Sharks’ Joe Pavelski thriving at age 34

He’s too slow. He doesn’t have a big shot. He’s undersized. He’s too old.

He’s Sharks captain Joe Pavelski, at age 34 an All-Star for the third time in four years, and here to prove he belongs.

Pavelski will be joined by teammates Brent Burns and Erik Karlsson for the NHL skills competition Friday and Saturday’s All-Star Game — a series of three 20-minute 3-on-3 contests between the league’s four divisions — all at SAP Center.

“As he gets older, the game becomes faster. The game has changed toward younger, faster players,” ex-Sharks forward Tony Granato said. “Well, it hasn’t changed for Joe. He continues to contribute and get better even as he gets older.”

How else can one explain 27 goals and 45 points in 52 games this season despite a travel-heavy schedule accented by a revolving door of linemates and frequent flip-flopping between lining up at center and on the wing? Pavelski is on pace to score 43 goals, two more than his career high achieved when he was 29.

None of this surprises Granato, who coaches the men’s team at Pavelski’s alma mater, the University of Wisconsin. Granato has watched Pavelski progress from an amateur into a pro, accompanied Pavelski as an assistant coach during the 2014 Winter Olympics in Sochi, Russia, and has competed against the native of Plover, Wis., while coaching in Pittsburgh and Detroit.

“I don’t know if there’s another player who maximizes what abilities he has to make the most out of what he’s got,” said Granato, who was with the Sharks from 1996 through 2001 and was an All-Star in ’97 when the game was last in San Jose. “What he does for a team to contribute offensively, to be the captain, to be a solid two-way player — who bears down when the game is on the line — shows a mental toughness and internal drive that is as good as anyone I’ve ever seen. And that’s special.”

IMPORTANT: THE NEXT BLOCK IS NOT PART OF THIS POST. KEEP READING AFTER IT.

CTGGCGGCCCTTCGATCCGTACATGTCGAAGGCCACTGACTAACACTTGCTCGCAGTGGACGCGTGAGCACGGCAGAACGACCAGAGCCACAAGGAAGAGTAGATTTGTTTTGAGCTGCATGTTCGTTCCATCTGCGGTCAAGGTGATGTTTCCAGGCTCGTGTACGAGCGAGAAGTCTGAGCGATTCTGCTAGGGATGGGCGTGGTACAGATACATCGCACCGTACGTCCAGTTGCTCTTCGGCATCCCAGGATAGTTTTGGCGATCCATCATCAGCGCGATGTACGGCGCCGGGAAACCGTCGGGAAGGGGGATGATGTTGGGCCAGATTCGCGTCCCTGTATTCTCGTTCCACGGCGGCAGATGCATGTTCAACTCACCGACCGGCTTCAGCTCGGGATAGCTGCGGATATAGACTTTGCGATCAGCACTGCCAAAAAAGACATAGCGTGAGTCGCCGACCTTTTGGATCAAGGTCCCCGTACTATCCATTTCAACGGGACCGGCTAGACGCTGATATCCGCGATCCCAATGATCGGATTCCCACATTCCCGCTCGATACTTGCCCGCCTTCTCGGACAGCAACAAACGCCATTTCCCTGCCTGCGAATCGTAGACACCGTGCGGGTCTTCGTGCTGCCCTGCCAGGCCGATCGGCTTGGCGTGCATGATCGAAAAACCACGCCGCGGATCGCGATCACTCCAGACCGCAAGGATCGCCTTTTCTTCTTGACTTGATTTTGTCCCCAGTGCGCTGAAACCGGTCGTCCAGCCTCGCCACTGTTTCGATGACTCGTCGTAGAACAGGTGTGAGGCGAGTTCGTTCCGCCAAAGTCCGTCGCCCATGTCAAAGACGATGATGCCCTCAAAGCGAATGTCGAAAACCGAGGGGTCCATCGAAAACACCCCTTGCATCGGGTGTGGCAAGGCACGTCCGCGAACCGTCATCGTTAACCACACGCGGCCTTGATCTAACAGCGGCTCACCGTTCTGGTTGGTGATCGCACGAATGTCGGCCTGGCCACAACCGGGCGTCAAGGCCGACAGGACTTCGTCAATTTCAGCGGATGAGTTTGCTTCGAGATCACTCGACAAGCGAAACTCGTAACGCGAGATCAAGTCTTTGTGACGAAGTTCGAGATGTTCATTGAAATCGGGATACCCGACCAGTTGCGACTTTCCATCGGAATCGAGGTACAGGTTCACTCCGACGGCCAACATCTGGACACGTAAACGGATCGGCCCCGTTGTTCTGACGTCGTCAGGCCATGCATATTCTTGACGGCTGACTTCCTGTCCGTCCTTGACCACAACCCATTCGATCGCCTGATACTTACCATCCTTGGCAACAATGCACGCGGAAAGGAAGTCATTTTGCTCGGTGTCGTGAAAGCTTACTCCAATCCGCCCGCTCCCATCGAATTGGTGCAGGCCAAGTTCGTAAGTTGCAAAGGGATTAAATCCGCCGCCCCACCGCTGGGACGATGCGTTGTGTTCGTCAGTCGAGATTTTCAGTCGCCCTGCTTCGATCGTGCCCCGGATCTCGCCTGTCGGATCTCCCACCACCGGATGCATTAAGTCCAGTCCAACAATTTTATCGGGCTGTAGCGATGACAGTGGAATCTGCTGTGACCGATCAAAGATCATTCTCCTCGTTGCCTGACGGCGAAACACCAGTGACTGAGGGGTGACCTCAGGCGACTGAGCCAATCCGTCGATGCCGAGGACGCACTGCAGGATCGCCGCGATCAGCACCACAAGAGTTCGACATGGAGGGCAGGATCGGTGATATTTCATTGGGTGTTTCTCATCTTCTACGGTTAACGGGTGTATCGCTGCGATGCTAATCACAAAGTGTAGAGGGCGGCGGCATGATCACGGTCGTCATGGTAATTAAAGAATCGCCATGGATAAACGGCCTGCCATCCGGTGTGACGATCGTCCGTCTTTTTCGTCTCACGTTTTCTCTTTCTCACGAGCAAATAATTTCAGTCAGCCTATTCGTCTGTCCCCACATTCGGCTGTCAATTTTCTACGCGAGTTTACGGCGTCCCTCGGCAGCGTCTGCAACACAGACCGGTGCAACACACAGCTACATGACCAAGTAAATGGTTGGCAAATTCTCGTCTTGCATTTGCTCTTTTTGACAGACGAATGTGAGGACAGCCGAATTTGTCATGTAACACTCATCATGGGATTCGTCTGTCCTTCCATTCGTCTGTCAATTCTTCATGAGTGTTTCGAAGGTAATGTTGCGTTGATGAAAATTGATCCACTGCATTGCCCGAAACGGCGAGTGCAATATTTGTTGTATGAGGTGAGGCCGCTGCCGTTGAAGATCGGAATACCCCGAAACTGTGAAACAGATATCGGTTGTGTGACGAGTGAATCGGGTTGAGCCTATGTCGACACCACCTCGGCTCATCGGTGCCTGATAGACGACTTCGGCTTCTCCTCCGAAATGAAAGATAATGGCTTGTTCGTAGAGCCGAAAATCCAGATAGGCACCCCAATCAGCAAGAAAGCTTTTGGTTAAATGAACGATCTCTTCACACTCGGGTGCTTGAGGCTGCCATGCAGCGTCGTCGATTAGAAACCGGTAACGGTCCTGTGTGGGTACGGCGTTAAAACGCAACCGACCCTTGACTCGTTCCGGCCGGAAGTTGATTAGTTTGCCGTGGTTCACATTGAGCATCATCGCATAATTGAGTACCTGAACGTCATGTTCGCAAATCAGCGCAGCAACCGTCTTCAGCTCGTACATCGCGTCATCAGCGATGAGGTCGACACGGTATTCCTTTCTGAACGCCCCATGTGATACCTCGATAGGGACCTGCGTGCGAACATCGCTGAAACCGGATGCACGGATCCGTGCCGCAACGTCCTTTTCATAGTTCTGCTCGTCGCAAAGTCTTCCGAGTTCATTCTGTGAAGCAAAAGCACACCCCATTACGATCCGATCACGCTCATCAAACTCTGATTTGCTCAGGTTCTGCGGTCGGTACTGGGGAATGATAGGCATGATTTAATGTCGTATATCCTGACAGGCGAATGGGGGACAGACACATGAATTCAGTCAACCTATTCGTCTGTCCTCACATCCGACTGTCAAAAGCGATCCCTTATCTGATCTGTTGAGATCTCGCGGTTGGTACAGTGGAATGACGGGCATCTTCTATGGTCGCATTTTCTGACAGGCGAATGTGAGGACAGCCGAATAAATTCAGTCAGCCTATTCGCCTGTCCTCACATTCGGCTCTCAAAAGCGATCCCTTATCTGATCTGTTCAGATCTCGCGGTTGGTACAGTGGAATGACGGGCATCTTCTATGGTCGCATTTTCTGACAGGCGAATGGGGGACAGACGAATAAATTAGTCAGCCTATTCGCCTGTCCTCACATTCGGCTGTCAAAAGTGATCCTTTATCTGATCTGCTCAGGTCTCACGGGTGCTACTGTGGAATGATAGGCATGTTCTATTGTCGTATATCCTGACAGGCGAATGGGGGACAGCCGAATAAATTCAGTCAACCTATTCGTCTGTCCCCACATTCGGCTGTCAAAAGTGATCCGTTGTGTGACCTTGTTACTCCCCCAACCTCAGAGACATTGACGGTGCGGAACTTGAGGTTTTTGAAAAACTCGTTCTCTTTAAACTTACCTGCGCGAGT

Eyebrows were raised when — after leading the Badgers to the NCAA title in 2006 as a sophomore — Pavelski jumped to the pros instead of staying at Wisconsin. Only a seventh-round pick by the Sharks in ’03, Pavelski felt the time was right, and after playing only 16 games in the minors, began to prove he belonged in the NHL.

Pavelski’s talents translated nicely into a two-way third-line role. But he had much more to give. Promoted alongside Joe Thornton and asked to provide elite goal-scoring, Pavelski did just that. He and Doug Gilmour are the only seventh-round picks in league history to have at least 10 20-goal seasons.

“He has such a great hockey IQ, he can flip a switch and take on responsibilities of a center or a winger,” Sharks head coach Peter DeBoer said. “He can flip a switch and be the best defensive player on the ice in the last minute of a game with the lead. Or he can flip it when we’re down and score a big goal.”

And when he feels like he’s struggling, Pavelski relies on his smarts to contribute.

“That’s something I hang my hat on, being able to think and get around the ice that way,” he said. “For me, that’s something that has to be there. If everything else is getting exposed, I think I lose a trait of my game that I have a lot of belief in and a lot of commitment to.”

Burns and Karlsson, 28, have been as dynamic on San Jose’s blue line as anticipated. Burns, 33, leads the team and all NHL defensemen with 55 points. Karlsson — who is nursing a lower-body injury but will give the non-taxing All-Star Game a go — is fifth among NHL defensemen with 43 points (40 assists).

“Being at home, in front of our own fans, representing the team in the city makes it extra special,” said Burns, who — like Karlsson —will play in his sixth All-Star Game. Burns said he has “been a long time in the league and you don’t get that chance often. (I’m) looking forward to it.”

Ross McKeon is a freelance writer. Twitter: @rossmckeon

This post was originally posted at https://www.sfgate.com/sharks/article/Sharks-Joe-Pavelski-thriving-at-age-34-13559995.php.

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